“New Year, new you” is a famous saying that is often advertised as we approach the end of the year, but can we completely change ourselves in one year?
Are we setting ourselves up for failure when we set lofty New Year resolutions?
Although New Year resolutions are great in theory and can be healthy when they are realistic, we often overexert ourselves to reach lofty New Year resolutions and feel as though we have failed if we do not reach these goals by the end of the year. It is similar to chasing perfectionism.
New Year resolutions originated in the ancient Babylon times when Babylonians promised their gods repayment of their debt and borrowed objects such as farm tools. These promises were small and attainable.
In the present day, our New Year resolutions seem to grow bigger and bigger each year; when they, in reality, they should be small achievable goals. By setting New Year resolutions that are not attainable, we may be harming our mental health; here is why:
1) Eight Percent of Individuals Keep Their Resolutions
Even though it is a New Year, you will most likely remain the same, regardless of the New Year resolutions you put forth into the universe.
Research has shown that eight percent of individuals who set New Year’s resolutions keep with them.
Most individuals, who stray off track, usually do so within a couple of weeks. This statistic can commonly be seen in fitness gyms or workout studios.
Fitness studio or gym memberships skyrocket around the holidays, as many individuals want to lose weight in the New Year.
As a result, gyms are packed with people the entire month of January, but once February rolls around, the gyms quickly begin to clear out as many individuals fell off the bandwagon. Their New Year’s resolution to lose weight lasted only a couple of weeks.
2) Setting Unrealistic Goals Can Instill Self-Doubt
In reality, it is quite unrealistic to think that you can drop a bad habit that you have spent nearly a lifetime establishing.
Unrealistic New Year resolutions can trigger a sense of failure, self-doubt, unworthiness, and low-self esteem, especially when the individual works exceedingly hard to meet these goals.
Resolutions often take the place of action, and individuals often set the same resolution year and after, in hopes that the outcome may be better next year.
3) New Year Resolutions Are Often Framed Around Negativity
Common New Year resolutions are usually framed around changing something that individuals do not like about themselves.
These often include things such as losing weight, quitting smoking, or finding a suitable mate. “Losing weight” assumes that the individual is unhappy with their body.
Instead of trying to set a goal to lose weight, or worse, setting a goal to lose a certain number of pounds within a specific duration of time, the individual may be better off setting a more positive goal such as “eating healthier” or “learning how to cook.”
Framing New Year’s resolutions around negativity can create negative emotions, which are not only destructive but also are demotivating.
4) New Years Resolutions Are Focused On The Results And Not The Journey
Whether one is trying to lose a certain amount of weight, save a specific sum of money, run a set amount of miles, or dedicate a certain amount of hours to a new project within a particular duration of time, it is easy to become so focused on the results.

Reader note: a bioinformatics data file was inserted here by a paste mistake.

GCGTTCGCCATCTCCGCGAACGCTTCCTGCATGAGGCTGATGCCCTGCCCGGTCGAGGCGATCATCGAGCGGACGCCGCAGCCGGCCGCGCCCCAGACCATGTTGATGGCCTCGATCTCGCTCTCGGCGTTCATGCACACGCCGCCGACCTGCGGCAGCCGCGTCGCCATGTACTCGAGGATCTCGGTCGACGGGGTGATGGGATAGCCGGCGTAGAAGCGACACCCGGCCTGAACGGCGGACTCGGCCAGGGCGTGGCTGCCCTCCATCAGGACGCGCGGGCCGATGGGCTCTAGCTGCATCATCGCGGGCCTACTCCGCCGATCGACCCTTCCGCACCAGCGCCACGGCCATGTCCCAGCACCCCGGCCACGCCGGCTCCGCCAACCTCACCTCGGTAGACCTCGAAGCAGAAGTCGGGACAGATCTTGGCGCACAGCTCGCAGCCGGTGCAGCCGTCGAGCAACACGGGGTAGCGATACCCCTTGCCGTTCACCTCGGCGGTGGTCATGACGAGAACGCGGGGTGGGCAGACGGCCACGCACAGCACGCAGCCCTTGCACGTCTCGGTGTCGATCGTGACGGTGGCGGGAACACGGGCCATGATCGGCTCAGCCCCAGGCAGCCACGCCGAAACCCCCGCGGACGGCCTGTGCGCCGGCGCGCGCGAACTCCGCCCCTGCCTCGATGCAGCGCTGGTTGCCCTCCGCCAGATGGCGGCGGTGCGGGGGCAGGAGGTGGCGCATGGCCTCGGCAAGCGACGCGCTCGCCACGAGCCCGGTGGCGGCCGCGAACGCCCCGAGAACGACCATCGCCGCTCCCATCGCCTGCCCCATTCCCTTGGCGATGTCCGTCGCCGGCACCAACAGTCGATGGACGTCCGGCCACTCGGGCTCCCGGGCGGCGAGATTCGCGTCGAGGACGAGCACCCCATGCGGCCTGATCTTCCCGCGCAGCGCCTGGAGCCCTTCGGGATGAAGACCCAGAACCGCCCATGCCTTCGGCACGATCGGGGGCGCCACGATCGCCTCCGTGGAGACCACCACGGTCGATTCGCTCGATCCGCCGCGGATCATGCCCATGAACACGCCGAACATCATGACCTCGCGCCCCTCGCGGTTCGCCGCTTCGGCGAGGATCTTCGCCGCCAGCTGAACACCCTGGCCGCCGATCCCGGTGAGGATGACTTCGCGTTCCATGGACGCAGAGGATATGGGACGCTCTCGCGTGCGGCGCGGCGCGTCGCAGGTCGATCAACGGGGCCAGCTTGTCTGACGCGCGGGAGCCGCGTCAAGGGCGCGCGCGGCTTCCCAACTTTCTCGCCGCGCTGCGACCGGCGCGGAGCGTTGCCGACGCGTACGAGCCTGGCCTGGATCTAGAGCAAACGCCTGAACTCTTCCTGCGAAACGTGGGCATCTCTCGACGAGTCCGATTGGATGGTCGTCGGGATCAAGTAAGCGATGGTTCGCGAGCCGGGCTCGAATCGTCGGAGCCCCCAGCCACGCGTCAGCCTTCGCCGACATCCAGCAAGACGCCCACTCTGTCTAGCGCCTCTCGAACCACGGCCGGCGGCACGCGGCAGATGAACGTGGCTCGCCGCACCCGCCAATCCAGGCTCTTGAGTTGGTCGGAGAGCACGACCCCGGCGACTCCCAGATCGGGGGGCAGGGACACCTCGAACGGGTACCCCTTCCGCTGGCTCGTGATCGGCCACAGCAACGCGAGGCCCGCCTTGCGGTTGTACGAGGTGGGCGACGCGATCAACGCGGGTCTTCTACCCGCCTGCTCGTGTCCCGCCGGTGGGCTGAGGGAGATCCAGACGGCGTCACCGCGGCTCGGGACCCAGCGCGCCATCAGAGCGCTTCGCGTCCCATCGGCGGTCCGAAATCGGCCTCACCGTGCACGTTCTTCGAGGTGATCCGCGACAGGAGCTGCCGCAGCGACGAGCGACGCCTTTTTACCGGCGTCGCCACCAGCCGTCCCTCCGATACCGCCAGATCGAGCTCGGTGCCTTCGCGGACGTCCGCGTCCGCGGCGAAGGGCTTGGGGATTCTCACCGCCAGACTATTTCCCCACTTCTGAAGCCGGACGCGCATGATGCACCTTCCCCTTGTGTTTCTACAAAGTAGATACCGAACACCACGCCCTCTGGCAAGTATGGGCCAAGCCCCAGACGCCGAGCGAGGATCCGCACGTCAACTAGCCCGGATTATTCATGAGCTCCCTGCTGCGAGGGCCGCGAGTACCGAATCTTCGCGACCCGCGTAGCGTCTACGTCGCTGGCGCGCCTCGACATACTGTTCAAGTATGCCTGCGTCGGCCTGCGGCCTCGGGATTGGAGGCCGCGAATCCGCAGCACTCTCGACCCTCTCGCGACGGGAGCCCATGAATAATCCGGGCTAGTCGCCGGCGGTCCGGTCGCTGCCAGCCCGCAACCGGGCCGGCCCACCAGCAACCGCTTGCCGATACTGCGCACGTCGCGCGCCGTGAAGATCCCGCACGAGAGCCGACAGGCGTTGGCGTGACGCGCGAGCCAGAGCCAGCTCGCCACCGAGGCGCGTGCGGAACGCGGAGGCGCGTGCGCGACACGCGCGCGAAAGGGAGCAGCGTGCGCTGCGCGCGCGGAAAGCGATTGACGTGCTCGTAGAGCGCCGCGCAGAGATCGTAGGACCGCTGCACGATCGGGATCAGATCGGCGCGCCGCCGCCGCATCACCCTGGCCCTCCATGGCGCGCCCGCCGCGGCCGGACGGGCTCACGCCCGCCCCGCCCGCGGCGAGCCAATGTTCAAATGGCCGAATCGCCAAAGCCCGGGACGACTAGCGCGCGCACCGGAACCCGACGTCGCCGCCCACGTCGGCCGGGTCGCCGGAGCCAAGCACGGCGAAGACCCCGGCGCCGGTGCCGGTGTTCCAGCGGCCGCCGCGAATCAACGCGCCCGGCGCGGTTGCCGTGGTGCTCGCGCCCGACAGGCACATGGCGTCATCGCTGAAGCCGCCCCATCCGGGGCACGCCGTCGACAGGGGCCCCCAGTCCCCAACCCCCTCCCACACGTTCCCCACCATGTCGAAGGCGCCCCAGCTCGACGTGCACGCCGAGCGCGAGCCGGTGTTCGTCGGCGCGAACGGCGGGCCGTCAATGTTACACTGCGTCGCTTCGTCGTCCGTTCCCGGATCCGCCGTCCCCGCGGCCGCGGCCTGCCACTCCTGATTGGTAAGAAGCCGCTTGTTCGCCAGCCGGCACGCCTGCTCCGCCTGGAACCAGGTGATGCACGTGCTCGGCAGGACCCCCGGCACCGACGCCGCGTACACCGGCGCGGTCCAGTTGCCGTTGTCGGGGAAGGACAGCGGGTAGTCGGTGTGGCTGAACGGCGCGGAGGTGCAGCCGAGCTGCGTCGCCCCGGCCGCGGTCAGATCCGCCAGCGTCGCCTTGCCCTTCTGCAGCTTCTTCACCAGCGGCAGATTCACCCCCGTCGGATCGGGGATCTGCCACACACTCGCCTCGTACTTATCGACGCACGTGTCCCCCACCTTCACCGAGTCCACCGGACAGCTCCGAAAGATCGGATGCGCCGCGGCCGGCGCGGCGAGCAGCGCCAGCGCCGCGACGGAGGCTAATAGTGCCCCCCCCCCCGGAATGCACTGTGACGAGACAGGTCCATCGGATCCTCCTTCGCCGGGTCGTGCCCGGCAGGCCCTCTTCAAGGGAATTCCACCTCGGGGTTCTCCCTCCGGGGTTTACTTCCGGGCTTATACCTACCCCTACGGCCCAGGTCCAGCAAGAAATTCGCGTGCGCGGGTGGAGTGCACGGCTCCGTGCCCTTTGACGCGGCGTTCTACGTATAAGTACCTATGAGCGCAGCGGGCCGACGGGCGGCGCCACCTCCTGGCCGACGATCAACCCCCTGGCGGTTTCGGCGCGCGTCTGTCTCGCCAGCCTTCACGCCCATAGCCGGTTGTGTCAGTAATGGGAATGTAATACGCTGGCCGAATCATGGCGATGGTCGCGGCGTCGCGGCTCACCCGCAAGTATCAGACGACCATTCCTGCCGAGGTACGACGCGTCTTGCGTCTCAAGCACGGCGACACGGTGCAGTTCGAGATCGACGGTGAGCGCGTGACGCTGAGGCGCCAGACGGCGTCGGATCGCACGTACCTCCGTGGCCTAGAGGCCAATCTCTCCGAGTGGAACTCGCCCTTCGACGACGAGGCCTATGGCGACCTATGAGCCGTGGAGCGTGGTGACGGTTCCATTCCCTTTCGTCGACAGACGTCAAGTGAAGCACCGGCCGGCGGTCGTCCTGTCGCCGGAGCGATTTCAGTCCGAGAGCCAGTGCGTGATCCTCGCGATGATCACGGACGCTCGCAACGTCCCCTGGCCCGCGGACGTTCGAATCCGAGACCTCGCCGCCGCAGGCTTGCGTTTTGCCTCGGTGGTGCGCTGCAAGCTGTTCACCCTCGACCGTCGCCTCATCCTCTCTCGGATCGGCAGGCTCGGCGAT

Individuals forget about the process that it takes to get there. Since many of these results are not met, individuals will most likely feel as though they have failed, creating a sense of negative emotions and defeat.
Instead of looking at the big picture, such as learning how to cook healthier meals, taking online courses in financial budgeting, enrolling in a weekly running group, or picking up more responsibility at work, individuals tend to focus on the numbers.
The journey itself and the lessons that are learned during this journey are success stories of their own.
5) New Years Resolutions Are Based Around One-Shot Or Else
The inherent message of New Year’s resolutions is that individuals have one chance to change or meet their goals this year, and if they fail, then they must wait a whole year to set a new resolution.
This can wreak havoc on self-esteem, leaving individuals feeling as if they have failed, and they are not worthy of a second chance.
In reality, setting realistic goals or breaking down big goals into digestible bite-sized pieces and allowing for failure to occur with the mindset of starting over when ready (regardless if it is a month or a week) is a more healthy way to approach change and development.
In today’s society, New Year’s resolutions can be detrimental to mental health because the pressure from the unrealistic goals that are not often met can give individuals an overwhelming sense of anxiety, self-doubt, and feelings of failure.
Instead, it may be wise to set open-ended realistic goals for the New Year or to set daily, weekly, or monthly goals without focusing on New Year’s resolutions.
AKUA is here to help!
If you or someone you love is struggling with a mental health disorder or addiction, and have solid goals to seek help, AKUA is here for you!.
AKUA Mind & Body provides an integrative treatment approach with multiple levels of care. We specialize in trauma, depression, anxiety, behavioral, co-occurring and other mental health disorders.
Call our 24/7 admissions helpline at 833-258-2669 today!